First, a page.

Thursday, June 2, 2011

My new foot

I did feel much better after a day of slack. In fact, I did a little time trial and ended up running 3 minutes faster than I did last year. I mean !! I'm guessing that my new bionic foot is going to be an improvement over the old crippled one. Damn! Even though I felt a bit more fatigued than usual later in the day, I was still psyched to be running like that. I know my foot isn't quite at 100 percent yet, so I went for strong, steady and in control. Last year I was struggling with it. I knew I was out of shape, and I think I kept running outside of what I could manage, making hard runs even harder on all levels. Supposedly the course I ran is similar to running a 5k in effort, but I'm not sure about that. I could be a bit off on that, as I never quite figured out where the start line is supposed to be, only that it's somewhere around the little library on Table Mesa. The "course" goes from there to the top of NCAR. Last year I ran it in about 24 minutes. This time I was well under 21 minutes. I can't really see myself going out and running a 21 minute 5k though. It will be interesting to see what I can do down the road, but I don't think I'm in shape enough to translate an uphill run like that into a relatively fast 5k. Right now I'm just incredibly happy that my foot is coming along and I can run at all. From what the Dr. said, the minor swelling at night is nothing abnormal.

I don't remember if I went into all the gory details with my foot, but I thought I would do so now. I'm continually amazed that I was running the last few years. I guess I sort of got used to a level of pain, and accepted that my life would be like that. I would occasionally have moments where I would feel overwhelmed with it, but there wasn't a whole lot I could do. It all started when I had a stress fracture years ago. I assumed it was a stress fracture, because it felt like one and responded like one. My coach at the time and my PT also agreed it was likely a stress fracture. Eventually I thought putting it in a cast might be the best thing, so I went to see a podiatrist who very convincingly told me it wasn't a stress fracture. I argued that I thought it was. He insisted it wasn't, and said it was a neuroma. Of course when he said a shot of cortisone would get me running in three days, I was skeptical. Still, who wouldn't want to run in three days instead of having to wait three or more weeks? Well, two days later, I collapsed after my foot popped and I was flooded with intense pain. I went back to the guy who admitted he had no clue. A few days later I saw Dr. Jelinek in Boulder, who confirmed, guess what??- a stress fracture, and put me in a walking boot. It took some extra time to heal, but I was eventually back running, only my foot was never quite the same.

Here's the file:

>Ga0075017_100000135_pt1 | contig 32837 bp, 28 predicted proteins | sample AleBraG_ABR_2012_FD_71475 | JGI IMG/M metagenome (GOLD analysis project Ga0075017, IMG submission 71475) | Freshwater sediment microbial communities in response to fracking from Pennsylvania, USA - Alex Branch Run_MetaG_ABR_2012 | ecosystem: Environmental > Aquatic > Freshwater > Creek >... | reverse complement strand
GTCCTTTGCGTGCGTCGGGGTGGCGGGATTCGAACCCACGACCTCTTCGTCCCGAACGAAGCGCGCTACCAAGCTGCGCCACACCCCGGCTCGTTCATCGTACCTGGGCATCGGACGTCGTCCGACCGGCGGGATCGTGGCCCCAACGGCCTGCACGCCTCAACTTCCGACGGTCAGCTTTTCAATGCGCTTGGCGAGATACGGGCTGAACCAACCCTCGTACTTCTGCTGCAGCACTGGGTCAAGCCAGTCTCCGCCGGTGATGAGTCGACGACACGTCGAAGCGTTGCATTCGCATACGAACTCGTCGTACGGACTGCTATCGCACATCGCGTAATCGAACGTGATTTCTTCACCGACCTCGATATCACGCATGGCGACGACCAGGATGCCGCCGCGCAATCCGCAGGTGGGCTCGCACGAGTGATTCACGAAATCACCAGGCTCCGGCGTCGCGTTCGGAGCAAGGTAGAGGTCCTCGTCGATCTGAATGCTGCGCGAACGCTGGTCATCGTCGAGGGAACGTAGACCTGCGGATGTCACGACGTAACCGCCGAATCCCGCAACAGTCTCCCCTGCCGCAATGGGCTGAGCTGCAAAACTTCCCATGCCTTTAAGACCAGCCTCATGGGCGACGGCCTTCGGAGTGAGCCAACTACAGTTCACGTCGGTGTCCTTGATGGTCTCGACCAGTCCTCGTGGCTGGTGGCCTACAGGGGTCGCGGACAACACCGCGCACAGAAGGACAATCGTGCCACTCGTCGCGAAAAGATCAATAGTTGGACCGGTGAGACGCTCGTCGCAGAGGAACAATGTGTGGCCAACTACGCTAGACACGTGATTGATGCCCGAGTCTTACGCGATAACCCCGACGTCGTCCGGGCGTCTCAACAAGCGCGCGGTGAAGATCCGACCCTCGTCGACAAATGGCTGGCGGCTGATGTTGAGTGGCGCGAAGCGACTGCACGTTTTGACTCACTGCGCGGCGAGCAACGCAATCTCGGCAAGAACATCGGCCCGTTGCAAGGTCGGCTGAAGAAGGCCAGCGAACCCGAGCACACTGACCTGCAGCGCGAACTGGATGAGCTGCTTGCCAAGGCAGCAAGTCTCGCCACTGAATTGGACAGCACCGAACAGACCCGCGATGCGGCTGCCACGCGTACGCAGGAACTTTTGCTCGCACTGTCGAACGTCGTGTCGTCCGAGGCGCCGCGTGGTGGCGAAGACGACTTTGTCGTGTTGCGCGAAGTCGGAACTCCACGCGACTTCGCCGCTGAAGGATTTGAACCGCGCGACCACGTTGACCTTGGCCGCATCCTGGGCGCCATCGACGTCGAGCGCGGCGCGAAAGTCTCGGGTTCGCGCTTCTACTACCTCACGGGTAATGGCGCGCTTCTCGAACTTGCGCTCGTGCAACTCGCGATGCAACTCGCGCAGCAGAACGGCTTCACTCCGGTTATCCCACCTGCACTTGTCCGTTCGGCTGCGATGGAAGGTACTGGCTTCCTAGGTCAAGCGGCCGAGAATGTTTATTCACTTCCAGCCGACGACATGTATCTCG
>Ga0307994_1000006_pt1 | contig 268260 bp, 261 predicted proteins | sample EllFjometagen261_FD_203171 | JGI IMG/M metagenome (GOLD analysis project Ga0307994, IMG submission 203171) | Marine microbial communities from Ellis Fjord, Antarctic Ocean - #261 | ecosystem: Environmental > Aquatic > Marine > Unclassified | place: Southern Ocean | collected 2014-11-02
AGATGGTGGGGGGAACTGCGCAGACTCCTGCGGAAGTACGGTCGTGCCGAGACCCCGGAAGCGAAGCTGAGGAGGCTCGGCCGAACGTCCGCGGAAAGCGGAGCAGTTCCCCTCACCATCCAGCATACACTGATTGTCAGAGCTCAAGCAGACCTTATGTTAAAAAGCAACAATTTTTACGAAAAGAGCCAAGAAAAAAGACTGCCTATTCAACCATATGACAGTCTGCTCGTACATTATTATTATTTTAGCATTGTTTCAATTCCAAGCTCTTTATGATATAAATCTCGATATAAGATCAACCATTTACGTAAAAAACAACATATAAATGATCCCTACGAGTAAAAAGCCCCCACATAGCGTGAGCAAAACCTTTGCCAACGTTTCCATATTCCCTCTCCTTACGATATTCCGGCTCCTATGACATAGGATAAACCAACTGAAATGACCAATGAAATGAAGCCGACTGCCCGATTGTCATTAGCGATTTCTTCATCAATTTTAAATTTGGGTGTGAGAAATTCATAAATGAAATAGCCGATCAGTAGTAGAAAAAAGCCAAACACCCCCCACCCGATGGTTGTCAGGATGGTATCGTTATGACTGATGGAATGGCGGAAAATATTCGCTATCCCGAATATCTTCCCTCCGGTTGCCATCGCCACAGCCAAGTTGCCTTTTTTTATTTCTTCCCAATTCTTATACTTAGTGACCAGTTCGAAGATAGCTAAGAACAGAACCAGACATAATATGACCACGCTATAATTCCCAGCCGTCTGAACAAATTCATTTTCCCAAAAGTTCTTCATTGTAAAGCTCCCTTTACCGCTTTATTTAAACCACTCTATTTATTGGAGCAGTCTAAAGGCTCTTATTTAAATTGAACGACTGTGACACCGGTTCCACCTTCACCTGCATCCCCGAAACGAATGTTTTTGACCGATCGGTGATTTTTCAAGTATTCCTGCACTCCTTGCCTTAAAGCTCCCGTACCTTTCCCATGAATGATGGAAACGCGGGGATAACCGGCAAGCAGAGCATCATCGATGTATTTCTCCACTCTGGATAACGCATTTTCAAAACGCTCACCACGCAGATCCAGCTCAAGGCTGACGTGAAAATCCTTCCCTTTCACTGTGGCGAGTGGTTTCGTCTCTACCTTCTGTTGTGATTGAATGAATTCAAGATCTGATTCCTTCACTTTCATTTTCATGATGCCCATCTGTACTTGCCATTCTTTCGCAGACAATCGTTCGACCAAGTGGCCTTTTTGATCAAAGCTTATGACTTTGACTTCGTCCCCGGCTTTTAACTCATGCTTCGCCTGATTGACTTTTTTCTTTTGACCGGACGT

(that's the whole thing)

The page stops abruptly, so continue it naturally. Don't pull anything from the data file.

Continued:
Apparently, cortisone is about the worst thing anyone can do when it comes to stress fractures, so over the next few years, my foot gradually got worse. From what I understand, the cortisone caused my tendons to deteriorate, and my entire foot shifted. Eventually severe osteoarthritis developed in 3 of the joints that was so bad the bones were starting to splinter. In fact, in one joint Dr Jelinek had to remove a portion of the bone. In the other joints, he was able to clear out the gunk and attach a super strong titanium/nylon stitching to the bone to take the place of my tendons. In short, I have a bionic foot. OK, not really, but it's better than being crippled.

Hrm. This is starting to be a bit of a boring post. The good news is that I'm still doing rehab, and things are coming along nicely. This is great, because I'm in kind of a weird place everywhere else in my life. As a result, I'm trying to focus on things that make me feel like I'm doing the right thing in life- writing, volunteering, running and doing some radio stuff. When things are so hectic in my life, these are the areas that keep me grounded and more happy. Fuck everything else. It's not that I'm unhappy at the moment, more that I'm confused and unsure of where I'm headed. Really, I'm excited about running and other things going on, I just have to not get ahead of myself, which can be all too tempting. Oh and therapy is going so well that I'm only supposed to go every other week. My therapist was happy to let me know that I truly am making progress. Wheww. That's a relief, because some of these issues were big, ugly and hairy. Obviously I have more work to do, and I'm sure different situations will bring up new issues. However, progress is progress. I'll take it.